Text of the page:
What’s Up in the Sky – July, 2014
Milky Way Cool
Even though it does not get dark until after 10 p.m., next month offers some interesting nighttime viewing. Several notable events involve the Moon and bright planets or stars. The first occurs next Tuesday when the crescent Moon will be just below the star Regulus. Look near the western horizon one hour after sunset.
The action continues four days later when the Moon (which is now just past first quarter) will appear very close to Mars and just to the right of the star Spica. We’ll come back to Mars and Spica, but first, continue to follow the Moon because two nights later (Monday, July 7) it will be just below the planet Saturn. Use binoculars if the sky is too bright.
Keep observing Mars and Spica. Each night the distance between them will become less until Sunday, the 13th when they make their closest approach.
Early risers can continue to enjoy the show on Thursday, July 24, when, 45 minutes before sunrise, you can spot the crescent Moon just to the right of Venus. Binocs will reveal Mercury to the lower left of Venus.
But July and August really belong to the galaxy – the Milky Way. In a dark sky, look toward the southeastern horizon and look for the “Teapot” in the constellation Sagittarius. Rising up from the spout and arcing all the way across the northeastern sky to the constellation Cassiopeia, is a broad band of light known to the ancients as a heavenly River, a Sky Road, and a Great Path to the world beyond. We now know, of course, that this band of light is actually composed of the many billions of stars we see as we look toward the center of the Milky Way, our pinwheel-shaped “island universe” that is home to our solar system as well as all the stars we see in the sky.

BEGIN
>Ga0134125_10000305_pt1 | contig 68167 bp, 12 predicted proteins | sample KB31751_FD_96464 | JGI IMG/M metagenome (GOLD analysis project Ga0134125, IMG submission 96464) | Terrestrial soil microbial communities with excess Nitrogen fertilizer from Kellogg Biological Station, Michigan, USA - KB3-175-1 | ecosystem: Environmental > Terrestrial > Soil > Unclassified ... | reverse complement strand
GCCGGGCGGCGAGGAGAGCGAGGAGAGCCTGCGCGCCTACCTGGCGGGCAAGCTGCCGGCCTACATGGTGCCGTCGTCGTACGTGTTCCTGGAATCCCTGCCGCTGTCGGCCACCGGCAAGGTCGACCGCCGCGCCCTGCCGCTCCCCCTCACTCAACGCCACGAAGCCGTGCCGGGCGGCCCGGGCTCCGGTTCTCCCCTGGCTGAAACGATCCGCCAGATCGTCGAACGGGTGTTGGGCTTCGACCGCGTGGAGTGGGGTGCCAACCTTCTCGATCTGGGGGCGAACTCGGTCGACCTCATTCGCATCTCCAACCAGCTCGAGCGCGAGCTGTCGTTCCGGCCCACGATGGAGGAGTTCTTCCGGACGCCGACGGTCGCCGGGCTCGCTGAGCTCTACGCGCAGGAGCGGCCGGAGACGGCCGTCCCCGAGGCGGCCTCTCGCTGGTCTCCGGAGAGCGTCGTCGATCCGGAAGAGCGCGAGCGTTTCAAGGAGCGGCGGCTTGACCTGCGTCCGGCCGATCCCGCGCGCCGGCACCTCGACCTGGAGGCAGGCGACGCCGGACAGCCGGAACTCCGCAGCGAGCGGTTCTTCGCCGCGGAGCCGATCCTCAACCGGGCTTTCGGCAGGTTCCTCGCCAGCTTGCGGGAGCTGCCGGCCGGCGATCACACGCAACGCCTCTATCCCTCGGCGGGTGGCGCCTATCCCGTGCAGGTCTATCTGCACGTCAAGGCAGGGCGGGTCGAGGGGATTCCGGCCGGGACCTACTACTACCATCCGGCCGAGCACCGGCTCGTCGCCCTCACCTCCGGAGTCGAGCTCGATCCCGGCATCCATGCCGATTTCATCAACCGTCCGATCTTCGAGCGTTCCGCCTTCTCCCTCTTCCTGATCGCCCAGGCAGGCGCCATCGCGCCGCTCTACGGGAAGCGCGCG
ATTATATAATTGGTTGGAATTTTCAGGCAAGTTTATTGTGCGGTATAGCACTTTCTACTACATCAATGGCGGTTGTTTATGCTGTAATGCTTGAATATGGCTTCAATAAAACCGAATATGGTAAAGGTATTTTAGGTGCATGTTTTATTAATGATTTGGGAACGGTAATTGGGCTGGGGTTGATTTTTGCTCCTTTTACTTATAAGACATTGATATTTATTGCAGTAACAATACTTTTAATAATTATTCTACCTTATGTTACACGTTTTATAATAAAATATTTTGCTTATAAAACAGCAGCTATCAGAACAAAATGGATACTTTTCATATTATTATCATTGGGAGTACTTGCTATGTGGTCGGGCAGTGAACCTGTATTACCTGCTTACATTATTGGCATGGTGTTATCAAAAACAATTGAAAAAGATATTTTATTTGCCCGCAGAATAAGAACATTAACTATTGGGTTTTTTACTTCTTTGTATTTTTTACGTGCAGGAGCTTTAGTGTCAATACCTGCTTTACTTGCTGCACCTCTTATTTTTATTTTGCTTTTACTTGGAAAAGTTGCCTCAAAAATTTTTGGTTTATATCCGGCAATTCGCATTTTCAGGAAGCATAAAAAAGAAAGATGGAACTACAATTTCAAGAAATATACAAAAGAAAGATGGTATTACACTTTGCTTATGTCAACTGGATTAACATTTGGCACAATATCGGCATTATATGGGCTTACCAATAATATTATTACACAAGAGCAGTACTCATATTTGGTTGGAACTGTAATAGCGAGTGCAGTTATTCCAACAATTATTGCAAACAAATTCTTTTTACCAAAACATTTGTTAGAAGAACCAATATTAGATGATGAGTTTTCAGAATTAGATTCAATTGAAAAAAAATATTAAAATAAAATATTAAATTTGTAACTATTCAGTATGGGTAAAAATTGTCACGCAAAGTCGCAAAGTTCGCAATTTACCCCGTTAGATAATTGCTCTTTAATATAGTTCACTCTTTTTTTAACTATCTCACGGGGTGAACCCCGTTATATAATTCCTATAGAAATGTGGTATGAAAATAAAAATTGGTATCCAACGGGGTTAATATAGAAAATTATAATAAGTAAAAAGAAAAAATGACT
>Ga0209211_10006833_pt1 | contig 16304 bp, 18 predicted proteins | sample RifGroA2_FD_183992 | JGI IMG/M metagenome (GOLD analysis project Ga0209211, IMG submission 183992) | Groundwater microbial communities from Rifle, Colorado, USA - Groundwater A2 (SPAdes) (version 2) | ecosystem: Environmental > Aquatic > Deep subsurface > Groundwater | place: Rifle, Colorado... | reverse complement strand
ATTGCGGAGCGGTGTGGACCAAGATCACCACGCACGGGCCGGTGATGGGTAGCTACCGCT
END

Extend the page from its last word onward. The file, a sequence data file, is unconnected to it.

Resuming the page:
It is a somewhat sobering thought that this once majestic jewel of the sky, one that evoked tales of passion and was seen as a path to the hereafter, is now essentially invisible to anyone living anywhere near a city of any size.
The Milky Way was part of the culture and legends of many ancient peoples. The Algonquins saw the bright stars in the stream as campfires of departed warriors. The image of the Milky Way, as both the Great Path of life and the River of Heaven, appears frequently in the works of the unrivaled T’ang dynasty poet Tu Fu. Norsemen saw the Milky Way as the Path of the slain warriors on their way to Valhalla.
So, no matter what your origins are, you can use the Milky Way as a guide to what’s up in the sky.
This month in history:
July 03: Harrison Schmitt born – 1935
July 04: Supernova, whose remnant is known as the Crab Nebula, is witnessed – 1054
July 06: Newton’s book, Principia, is published – 1687
July 09: Voyager 2 flies past Jupiter – 1979
July 20: Humans walk on Moon for the first time – 1969
July 25: Svetlana Savitskaya becomes first woman to walk in space – 1984